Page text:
It's normal not to be happy all the time!

Everyone wants to be happy, but what is happiness and why is it so hard to find?

According to Sigmund Freud - the founder of psychoanalysis - humans are not constituted to be in a permanent state of happiness. He explained: ‘What we call happiness... arises from the fairly sudden satisfaction of pent-up needs. By its very nature [happiness] can be no more than an episodic phenomenon.'

In other words, happiness is a fleeting feeling of relief when we get something we want - it is by its nature a short-lived experience.

For example, I'm desperately thirsty, so I have a drink and feel happy. But I don't remain happy for long because soon I feel hungry or tired or something else. According to Freud, happiness is simply what we feel when we have a need met - the feeling is short-lived because pretty quickly we have another need that needs satisfying.

Seen in this way, happiness is about instant gratification: it's a temporary fix.

The matter is even more complicated because humans often have competing needs - and satisfying one need might mean ignoring another. For example, it's Friday night, it's been a long week, I'm tired and want to put my feet up. But I'm also feeling a bit lonely, so I want to go out and meet a friend. I have two needs that are mutually exclusive - I feel frustrated because I don't know what to do for the best. Seen this way, humans are doomed to be unhappy a lot of the time because we have competing needs so we feel divided inside.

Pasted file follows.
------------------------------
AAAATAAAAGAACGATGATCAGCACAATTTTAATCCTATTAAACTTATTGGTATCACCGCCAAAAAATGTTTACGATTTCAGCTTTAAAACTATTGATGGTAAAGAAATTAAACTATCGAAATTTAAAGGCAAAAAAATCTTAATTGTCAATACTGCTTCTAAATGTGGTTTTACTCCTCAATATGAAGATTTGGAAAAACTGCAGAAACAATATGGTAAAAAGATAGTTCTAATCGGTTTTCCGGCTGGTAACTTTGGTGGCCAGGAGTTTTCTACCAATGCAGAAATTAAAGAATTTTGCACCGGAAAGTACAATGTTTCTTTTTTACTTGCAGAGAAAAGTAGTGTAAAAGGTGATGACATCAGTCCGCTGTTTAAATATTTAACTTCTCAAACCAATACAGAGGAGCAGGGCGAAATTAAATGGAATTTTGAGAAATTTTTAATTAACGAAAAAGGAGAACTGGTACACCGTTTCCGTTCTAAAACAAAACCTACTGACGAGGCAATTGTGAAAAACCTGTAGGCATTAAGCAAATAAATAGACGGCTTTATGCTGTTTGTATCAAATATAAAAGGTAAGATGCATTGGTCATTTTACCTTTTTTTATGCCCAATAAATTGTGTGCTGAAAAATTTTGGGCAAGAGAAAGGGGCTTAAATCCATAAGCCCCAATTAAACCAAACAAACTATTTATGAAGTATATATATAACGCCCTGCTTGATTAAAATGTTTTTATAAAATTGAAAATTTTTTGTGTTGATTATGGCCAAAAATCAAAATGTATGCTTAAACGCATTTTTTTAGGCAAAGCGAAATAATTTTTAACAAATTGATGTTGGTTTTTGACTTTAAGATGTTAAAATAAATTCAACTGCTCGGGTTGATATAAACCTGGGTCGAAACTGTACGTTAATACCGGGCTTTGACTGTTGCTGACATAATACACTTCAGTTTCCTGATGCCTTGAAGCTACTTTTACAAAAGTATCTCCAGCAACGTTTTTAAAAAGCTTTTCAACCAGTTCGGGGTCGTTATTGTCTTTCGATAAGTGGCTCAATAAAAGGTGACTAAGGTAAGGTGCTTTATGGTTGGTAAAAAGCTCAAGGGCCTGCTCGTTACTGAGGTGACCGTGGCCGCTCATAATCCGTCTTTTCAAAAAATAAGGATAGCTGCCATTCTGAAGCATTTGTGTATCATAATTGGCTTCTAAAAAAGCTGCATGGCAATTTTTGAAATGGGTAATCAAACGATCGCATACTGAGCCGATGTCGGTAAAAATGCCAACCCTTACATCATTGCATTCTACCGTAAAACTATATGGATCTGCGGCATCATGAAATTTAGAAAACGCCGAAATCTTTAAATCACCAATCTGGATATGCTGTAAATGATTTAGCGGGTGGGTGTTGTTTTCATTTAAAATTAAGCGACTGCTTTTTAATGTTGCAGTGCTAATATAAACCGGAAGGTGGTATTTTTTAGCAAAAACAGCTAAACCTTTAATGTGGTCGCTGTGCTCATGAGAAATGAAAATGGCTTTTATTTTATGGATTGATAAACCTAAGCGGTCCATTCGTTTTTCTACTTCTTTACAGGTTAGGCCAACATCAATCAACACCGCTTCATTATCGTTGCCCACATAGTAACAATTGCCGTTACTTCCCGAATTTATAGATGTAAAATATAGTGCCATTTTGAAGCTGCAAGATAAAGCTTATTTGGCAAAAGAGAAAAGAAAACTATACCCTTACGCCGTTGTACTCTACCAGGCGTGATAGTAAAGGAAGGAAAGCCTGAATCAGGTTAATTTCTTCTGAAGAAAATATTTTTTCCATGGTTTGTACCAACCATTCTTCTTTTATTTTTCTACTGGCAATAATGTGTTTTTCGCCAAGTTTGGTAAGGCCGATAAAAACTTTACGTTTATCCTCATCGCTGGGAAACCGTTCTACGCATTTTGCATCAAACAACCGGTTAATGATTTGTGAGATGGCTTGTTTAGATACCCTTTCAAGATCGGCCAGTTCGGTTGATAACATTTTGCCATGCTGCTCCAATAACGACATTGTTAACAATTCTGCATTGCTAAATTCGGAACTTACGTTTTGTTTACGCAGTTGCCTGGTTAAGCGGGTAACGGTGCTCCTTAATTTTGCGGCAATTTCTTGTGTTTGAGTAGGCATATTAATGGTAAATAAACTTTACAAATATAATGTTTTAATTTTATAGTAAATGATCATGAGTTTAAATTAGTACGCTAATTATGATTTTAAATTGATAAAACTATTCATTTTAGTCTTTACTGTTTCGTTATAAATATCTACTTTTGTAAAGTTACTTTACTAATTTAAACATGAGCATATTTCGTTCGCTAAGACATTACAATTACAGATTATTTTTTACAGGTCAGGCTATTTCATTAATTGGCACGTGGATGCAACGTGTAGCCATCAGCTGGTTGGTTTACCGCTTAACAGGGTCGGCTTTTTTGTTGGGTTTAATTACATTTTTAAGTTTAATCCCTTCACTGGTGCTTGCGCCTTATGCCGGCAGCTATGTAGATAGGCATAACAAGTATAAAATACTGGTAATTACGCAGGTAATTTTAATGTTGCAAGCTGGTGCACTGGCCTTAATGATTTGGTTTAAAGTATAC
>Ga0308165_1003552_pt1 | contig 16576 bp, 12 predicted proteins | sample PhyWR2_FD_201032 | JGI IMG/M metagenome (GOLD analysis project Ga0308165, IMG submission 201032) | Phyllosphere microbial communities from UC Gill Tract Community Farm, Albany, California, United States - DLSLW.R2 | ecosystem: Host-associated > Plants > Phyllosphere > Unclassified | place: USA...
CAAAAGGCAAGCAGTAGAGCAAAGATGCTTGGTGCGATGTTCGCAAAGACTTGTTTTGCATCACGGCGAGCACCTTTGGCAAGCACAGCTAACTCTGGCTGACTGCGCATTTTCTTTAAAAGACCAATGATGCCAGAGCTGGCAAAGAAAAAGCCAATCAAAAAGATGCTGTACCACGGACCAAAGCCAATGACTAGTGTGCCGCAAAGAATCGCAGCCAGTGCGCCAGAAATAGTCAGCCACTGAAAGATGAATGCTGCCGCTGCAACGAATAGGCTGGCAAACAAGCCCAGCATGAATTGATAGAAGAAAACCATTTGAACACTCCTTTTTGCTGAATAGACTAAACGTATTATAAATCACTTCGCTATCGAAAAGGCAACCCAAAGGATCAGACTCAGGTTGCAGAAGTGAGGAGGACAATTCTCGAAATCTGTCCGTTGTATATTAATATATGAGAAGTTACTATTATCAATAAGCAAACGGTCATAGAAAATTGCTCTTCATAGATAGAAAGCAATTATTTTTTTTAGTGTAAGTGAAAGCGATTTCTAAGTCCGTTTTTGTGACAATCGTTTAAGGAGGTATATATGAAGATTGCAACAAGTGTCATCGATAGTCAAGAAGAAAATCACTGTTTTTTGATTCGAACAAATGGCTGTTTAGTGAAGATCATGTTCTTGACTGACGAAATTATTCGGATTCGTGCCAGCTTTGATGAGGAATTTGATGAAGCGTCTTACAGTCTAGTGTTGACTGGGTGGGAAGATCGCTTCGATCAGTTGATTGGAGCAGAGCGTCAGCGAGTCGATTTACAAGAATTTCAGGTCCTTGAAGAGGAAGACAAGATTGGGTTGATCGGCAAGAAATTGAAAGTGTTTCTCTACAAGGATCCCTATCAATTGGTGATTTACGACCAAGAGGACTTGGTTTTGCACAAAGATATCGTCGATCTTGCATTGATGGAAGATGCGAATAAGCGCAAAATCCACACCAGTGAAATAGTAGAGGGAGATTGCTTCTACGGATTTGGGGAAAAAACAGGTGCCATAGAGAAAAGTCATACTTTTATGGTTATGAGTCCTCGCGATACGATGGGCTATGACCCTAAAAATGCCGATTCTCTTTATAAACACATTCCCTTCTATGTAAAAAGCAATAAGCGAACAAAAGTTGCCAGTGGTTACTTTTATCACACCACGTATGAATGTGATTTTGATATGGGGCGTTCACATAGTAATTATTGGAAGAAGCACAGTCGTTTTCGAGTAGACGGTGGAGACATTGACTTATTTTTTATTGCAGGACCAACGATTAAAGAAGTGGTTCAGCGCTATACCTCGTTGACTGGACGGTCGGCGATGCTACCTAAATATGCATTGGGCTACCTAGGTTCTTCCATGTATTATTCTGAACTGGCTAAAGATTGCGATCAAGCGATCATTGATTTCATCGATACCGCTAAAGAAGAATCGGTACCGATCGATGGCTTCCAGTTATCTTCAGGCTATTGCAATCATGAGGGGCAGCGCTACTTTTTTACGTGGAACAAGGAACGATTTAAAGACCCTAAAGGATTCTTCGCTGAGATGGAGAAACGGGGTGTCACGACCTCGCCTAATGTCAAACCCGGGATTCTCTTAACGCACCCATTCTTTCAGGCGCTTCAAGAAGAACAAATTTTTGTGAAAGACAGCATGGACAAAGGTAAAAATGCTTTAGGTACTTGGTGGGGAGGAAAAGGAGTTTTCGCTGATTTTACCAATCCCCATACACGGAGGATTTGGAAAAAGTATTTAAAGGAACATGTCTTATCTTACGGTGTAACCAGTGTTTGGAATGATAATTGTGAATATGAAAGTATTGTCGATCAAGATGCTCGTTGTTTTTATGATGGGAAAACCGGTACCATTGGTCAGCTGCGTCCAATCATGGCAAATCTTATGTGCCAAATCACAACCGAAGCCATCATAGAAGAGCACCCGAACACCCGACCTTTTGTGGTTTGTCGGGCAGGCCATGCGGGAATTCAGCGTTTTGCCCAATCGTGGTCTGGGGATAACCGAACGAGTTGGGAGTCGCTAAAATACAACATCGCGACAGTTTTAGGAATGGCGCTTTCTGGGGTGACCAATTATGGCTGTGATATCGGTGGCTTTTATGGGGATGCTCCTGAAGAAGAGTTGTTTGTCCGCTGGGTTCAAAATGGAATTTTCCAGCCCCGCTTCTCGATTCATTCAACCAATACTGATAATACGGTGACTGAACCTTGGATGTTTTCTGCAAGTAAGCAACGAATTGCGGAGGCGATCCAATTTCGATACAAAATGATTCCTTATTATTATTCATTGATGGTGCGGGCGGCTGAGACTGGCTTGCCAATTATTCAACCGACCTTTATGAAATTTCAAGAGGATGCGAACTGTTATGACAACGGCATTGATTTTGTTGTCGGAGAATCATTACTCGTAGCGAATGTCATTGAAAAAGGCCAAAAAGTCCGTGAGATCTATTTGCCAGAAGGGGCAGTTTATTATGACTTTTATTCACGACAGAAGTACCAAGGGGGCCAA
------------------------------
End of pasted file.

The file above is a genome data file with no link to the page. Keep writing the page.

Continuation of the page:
Paradoxically, it seems the secret to a more satisfying life is to get good at managing our unhappiness. So, rather than focusing on what makes us feel good, we could spend more time learning how to deal better with life's many challenges.

Put simply: life is a challenge. Little wonder we try to distract ourselves with all manner of strategies: drink, drugs, workaholism, food, shopping, social media, TV, and so on. These strategies may bring temporary relief, but they can also create fresh problems.

It is difficult being a human! In fact, many philosophies and traditions make this point: the normal state of the human is to be anxious about something. While this might all sound a bit grim, I think it can also bring a sense of comfort: there's nothing wrong with us if our lives don't match up to the fake smiles on social media or Hollywood-style happy endings.

By Mike Brooks, Counsellor & Psychotherapist